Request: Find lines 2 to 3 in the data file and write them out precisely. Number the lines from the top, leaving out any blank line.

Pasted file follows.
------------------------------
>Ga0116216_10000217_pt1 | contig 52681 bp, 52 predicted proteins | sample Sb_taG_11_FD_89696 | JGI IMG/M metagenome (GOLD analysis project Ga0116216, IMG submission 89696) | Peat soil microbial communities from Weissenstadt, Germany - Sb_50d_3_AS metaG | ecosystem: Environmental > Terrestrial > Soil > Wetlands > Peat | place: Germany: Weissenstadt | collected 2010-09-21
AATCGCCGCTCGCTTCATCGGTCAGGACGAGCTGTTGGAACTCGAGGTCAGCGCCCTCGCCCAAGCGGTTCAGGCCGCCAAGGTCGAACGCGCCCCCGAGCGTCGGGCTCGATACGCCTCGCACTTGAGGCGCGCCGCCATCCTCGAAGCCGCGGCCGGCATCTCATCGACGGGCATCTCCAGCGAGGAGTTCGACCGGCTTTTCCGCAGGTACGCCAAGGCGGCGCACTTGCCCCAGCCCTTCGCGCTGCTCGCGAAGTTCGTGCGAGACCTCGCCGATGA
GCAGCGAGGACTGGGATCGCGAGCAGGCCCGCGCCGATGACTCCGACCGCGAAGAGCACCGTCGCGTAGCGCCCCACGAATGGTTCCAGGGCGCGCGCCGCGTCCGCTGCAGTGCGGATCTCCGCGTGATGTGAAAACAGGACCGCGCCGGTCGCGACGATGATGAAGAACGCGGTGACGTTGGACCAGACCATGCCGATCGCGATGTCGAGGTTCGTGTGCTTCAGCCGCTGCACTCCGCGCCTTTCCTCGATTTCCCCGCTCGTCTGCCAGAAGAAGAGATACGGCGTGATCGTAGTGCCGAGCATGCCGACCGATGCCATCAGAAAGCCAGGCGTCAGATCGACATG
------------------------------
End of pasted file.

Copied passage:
AATCGCCGCTCGCTTCATCGGTCAGGACGAGCTGTTGGAACTCGAGGTCAGCGCCCTCGCCCAAGCGGTTCAGGCCGCCAAGGTCGAACGCGCCCCCGAGCGTCGGGCTCGATACGCCTCGCACTTGAGGCGCGCCGCCATCCTCGAAGCCGCGGCCGGCATCTCATCGACGGGCATCTCCAGCGAGGAGTTCGACCGGCTTTTCCGCAGGTACGCCAAGGCGGCGCACTTGCCCCAGCCCTTCGCGCTGCTCGCGAAGTTCGTGCGAGACCTCGCCGATGA
GCAGCGAGGACTGGGATCGCGAGCAGGCCCGCGCCGATGACTCCGACCGCGAAGAGCACCGTCGCGTAGCGCCCCACGAATGGTTCCAGGGCGCGCGCCGCGTCCGCTGCAGTGCGGATCTCCGCGTGATGTGAAAACAGGACCGCGCCGGTCGCGACGATGATGAAGAACGCGGTGACGTTGGACCAGACCATGCCGATCGCGATGTCGAGGTTCGTGTGCTTCAGCCGCTGCACTCCGCGCCTTTCCTCGATTTCCCCGCTCGTCTGCCAGAAGAAGAGATACGGCGTGATCGTAGTGCCGAGCATGCCGACCGATGCCATCAGAAAGCCAGGCGTCAGATCGACATG